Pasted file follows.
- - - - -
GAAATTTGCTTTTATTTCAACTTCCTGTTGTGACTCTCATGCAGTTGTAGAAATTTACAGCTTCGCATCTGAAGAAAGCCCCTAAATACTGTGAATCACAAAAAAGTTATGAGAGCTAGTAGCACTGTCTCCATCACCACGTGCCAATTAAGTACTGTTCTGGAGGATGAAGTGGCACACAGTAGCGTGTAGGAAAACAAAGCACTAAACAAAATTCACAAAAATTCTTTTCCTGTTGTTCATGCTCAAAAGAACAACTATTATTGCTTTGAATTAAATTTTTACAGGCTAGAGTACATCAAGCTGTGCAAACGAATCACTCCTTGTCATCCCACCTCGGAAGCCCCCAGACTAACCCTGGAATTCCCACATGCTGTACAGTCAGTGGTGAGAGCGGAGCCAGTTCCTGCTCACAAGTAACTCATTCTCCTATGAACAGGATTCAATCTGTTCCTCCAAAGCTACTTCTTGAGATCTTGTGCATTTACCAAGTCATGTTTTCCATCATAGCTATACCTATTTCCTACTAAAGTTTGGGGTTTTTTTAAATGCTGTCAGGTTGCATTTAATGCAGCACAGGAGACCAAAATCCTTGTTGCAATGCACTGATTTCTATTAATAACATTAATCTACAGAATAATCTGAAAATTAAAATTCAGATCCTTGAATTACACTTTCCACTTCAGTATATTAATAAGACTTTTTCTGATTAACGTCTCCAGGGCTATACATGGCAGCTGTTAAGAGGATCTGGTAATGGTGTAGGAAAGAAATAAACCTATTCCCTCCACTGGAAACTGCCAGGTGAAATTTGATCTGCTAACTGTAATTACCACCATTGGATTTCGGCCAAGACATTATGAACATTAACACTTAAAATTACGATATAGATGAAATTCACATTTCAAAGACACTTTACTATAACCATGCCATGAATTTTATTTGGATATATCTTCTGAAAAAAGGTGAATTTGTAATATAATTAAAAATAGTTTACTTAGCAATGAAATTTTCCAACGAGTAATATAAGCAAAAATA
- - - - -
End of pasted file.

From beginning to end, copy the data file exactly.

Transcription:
GAAATTTGCTTTTATTTCAACTTCCTGTTGTGACTCTCATGCAGTTGTAGAAATTTACAGCTTCGCATCTGAAGAAAGCCCCTAAATACTGTGAATCACAAAAAAGTTATGAGAGCTAGTAGCACTGTCTCCATCACCACGTGCCAATTAAGTACTGTTCTGGAGGATGAAGTGGCACACAGTAGCGTGTAGGAAAACAAAGCACTAAACAAAATTCACAAAAATTCTTTTCCTGTTGTTCATGCTCAAAAGAACAACTATTATTGCTTTGAATTAAATTTTTACAGGCTAGAGTACATCAAGCTGTGCAAACGAATCACTCCTTGTCATCCCACCTCGGAAGCCCCCAGACTAACCCTGGAATTCCCACATGCTGTACAGTCAGTGGTGAGAGCGGAGCCAGTTCCTGCTCACAAGTAACTCATTCTCCTATGAACAGGATTCAATCTGTTCCTCCAAAGCTACTTCTTGAGATCTTGTGCATTTACCAAGTCATGTTTTCCATCATAGCTATACCTATTTCCTACTAAAGTTTGGGGTTTTTTTAAATGCTGTCAGGTTGCATTTAATGCAGCACAGGAGACCAAAATCCTTGTTGCAATGCACTGATTTCTATTAATAACATTAATCTACAGAATAATCTGAAAATTAAAATTCAGATCCTTGAATTACACTTTCCACTTCAGTATATTAATAAGACTTTTTCTGATTAACGTCTCCAGGGCTATACATGGCAGCTGTTAAGAGGATCTGGTAATGGTGTAGGAAAGAAATAAACCTATTCCCTCCACTGGAAACTGCCAGGTGAAATTTGATCTGCTAACTGTAATTACCACCATTGGATTTCGGCCAAGACATTATGAACATTAACACTTAAAATTACGATATAGATGAAATTCACATTTCAAAGACACTTTACTATAACCATGCCATGAATTTTATTTGGATATATCTTCTGAAAAAAGGTGAATTTGTAATATAATTAAAAATAGTTTACTTAGCAATGAAATTTTCCAACGAGTAATATAAGCAAAAATA